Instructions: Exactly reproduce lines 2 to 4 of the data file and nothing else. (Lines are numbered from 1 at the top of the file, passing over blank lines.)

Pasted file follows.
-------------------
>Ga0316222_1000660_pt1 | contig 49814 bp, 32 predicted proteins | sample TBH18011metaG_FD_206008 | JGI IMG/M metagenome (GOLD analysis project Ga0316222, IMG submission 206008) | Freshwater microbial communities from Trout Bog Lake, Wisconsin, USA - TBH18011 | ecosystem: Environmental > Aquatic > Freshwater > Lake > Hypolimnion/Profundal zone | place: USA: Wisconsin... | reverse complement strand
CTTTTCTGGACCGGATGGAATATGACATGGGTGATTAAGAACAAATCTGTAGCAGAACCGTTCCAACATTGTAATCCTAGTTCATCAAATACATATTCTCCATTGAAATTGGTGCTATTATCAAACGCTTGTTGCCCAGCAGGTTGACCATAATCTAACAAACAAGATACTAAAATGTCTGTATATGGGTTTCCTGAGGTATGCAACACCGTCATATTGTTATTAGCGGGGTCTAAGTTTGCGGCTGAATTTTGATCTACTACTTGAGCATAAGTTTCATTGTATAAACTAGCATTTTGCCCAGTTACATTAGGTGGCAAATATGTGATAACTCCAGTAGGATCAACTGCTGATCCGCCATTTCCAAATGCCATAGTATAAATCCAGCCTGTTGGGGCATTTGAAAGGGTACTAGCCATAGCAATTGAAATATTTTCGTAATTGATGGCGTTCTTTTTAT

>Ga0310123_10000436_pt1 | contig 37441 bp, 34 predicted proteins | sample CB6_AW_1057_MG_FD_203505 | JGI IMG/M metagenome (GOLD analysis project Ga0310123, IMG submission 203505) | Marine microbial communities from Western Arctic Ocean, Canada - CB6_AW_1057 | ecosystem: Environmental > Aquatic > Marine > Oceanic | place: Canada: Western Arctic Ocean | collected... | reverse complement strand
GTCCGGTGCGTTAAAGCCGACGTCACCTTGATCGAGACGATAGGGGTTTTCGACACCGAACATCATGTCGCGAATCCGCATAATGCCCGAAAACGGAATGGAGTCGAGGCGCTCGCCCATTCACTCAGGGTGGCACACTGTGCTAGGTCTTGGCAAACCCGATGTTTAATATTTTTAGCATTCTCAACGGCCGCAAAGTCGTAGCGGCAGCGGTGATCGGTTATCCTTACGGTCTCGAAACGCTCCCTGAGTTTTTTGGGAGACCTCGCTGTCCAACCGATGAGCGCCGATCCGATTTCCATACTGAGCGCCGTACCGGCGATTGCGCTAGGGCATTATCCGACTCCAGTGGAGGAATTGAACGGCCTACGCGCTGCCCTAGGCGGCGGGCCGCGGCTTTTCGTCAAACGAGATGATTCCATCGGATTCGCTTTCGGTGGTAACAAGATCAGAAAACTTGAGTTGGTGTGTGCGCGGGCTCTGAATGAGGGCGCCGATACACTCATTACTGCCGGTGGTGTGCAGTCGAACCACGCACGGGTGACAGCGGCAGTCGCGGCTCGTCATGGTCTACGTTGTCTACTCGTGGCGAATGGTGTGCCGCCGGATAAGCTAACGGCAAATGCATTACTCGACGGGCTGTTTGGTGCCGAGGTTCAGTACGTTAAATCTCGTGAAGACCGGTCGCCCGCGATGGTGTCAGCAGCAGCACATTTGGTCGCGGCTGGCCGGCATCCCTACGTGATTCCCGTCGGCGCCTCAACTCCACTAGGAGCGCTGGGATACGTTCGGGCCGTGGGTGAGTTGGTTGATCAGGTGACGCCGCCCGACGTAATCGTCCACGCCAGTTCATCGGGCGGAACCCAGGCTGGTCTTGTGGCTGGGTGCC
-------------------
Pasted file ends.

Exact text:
CTTTTCTGGACCGGATGGAATATGACATGGGTGATTAAGAACAAATCTGTAGCAGAACCGTTCCAACATTGTAATCCTAGTTCATCAAATACATATTCTCCATTGAAATTGGTGCTATTATCAAACGCTTGTTGCCCAGCAGGTTGACCATAATCTAACAAACAAGATACTAAAATGTCTGTATATGGGTTTCCTGAGGTATGCAACACCGTCATATTGTTATTAGCGGGGTCTAAGTTTGCGGCTGAATTTTGATCTACTACTTGAGCATAAGTTTCATTGTATAAACTAGCATTTTGCCCAGTTACATTAGGTGGCAAATATGTGATAACTCCAGTAGGATCAACTGCTGATCCGCCATTTCCAAATGCCATAGTATAAATCCAGCCTGTTGGGGCATTTGAAAGGGTACTAGCCATAGCAATTGAAATATTTTCGTAATTGATGGCGTTCTTTTTAT

>Ga0310123_10000436_pt1 | contig 37441 bp, 34 predicted proteins | sample CB6_AW_1057_MG_FD_203505 | JGI IMG/M metagenome (GOLD analysis project Ga0310123, IMG submission 203505) | Marine microbial communities from Western Arctic Ocean, Canada - CB6_AW_1057 | ecosystem: Environmental > Aquatic > Marine > Oceanic | place: Canada: Western Arctic Ocean | collected... | reverse complement strand
GTCCGGTGCGTTAAAGCCGACGTCACCTTGATCGAGACGATAGGGGTTTTCGACACCGAACATCATGTCGCGAATCCGCATAATGCCCGAAAACGGAATGGAGTCGAGGCGCTCGCCCATTCACTCAGGGTGGCACACTGTGCTAGGTCTTGGCAAACCCGATGTTTAATATTTTTAGCATTCTCAACGGCCGCAAAGTCGTAGCGGCAGCGGTGATCGGTTATCCTTACGGTCTCGAAACGCTCCCTGAGTTTTTTGGGAGACCTCGCTGTCCAACCGATGAGCGCCGATCCGATTTCCATACTGAGCGCCGTACCGGCGATTGCGCTAGGGCATTATCCGACTCCAGTGGAGGAATTGAACGGCCTACGCGCTGCCCTAGGCGGCGGGCCGCGGCTTTTCGTCAAACGAGATGATTCCATCGGATTCGCTTTCGGTGGTAACAAGATCAGAAAACTTGAGTTGGTGTGTGCGCGGGCTCTGAATGAGGGCGCCGATACACTCATTACTGCCGGTGGTGTGCAGTCGAACCACGCACGGGTGACAGCGGCAGTCGCGGCTCGTCATGGTCTACGTTGTCTACTCGTGGCGAATGGTGTGCCGCCGGATAAGCTAACGGCAAATGCATTACTCGACGGGCTGTTTGGTGCCGAGGTTCAGTACGTTAAATCTCGTGAAGACCGGTCGCCCGCGATGGTGTCAGCAGCAGCACATTTGGTCGCGGCTGGCCGGCATCCCTACGTGATTCCCGTCGGCGCCTCAACTCCACTAGGAGCGCTGGGATACGTTCGGGCCGTGGGTGAGTTGGTTGATCAGGTGACGCCGCCCGACGTAATCGTCCACGCCAGTTCATCGGGCGGAACCCAGGCTGGTCTTGTGGCTGGGTGCC